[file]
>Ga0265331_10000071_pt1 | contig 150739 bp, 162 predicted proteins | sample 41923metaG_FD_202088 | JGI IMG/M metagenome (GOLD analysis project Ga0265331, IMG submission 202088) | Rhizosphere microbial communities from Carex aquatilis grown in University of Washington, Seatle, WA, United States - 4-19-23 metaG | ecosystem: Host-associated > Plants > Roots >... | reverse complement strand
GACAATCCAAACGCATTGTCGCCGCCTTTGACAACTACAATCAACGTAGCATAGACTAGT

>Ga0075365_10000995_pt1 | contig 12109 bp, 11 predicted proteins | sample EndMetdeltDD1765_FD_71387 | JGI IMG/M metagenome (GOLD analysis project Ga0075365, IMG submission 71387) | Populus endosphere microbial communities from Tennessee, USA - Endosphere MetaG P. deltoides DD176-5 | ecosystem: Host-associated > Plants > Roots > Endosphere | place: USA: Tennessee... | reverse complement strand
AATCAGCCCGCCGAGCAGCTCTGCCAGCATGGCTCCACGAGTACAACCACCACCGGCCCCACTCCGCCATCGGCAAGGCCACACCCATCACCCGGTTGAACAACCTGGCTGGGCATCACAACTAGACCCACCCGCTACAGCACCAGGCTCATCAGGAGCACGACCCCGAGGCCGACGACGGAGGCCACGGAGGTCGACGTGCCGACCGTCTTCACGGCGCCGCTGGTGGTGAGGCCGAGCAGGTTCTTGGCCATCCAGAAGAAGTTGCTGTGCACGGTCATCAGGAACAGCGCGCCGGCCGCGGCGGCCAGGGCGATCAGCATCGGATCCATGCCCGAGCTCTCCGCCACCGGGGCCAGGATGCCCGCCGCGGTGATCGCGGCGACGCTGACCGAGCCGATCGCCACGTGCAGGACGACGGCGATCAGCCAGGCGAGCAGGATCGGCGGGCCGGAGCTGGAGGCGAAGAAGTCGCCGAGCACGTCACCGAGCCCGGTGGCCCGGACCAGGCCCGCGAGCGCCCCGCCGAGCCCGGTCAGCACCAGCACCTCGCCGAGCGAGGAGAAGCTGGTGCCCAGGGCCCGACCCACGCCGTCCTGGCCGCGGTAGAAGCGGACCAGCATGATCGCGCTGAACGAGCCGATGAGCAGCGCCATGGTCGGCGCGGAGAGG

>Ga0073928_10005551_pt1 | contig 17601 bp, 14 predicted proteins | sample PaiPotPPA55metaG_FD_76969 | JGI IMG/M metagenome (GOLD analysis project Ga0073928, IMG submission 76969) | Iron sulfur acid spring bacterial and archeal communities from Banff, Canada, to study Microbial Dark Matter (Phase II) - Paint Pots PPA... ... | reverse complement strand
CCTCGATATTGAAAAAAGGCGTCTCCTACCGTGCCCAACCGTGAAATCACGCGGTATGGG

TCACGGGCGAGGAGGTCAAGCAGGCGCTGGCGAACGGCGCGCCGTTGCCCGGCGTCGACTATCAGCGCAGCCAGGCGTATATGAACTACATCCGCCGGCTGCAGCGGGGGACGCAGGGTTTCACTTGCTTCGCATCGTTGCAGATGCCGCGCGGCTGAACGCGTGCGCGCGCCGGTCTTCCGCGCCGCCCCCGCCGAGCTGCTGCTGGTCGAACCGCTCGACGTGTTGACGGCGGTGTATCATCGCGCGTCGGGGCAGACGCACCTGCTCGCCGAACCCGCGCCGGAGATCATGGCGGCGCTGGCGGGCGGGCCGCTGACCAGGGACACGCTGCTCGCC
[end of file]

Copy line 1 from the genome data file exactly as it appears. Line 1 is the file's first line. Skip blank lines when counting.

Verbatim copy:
>Ga0265331_10000071_pt1 | contig 150739 bp, 162 predicted proteins | sample 41923metaG_FD_202088 | JGI IMG/M metagenome (GOLD analysis project Ga0265331, IMG submission 202088) | Rhizosphere microbial communities from Carex aquatilis grown in University of Washington, Seatle, WA, United States - 4-19-23 metaG | ecosystem: Host-associated > Plants > Roots >... | reverse complement strand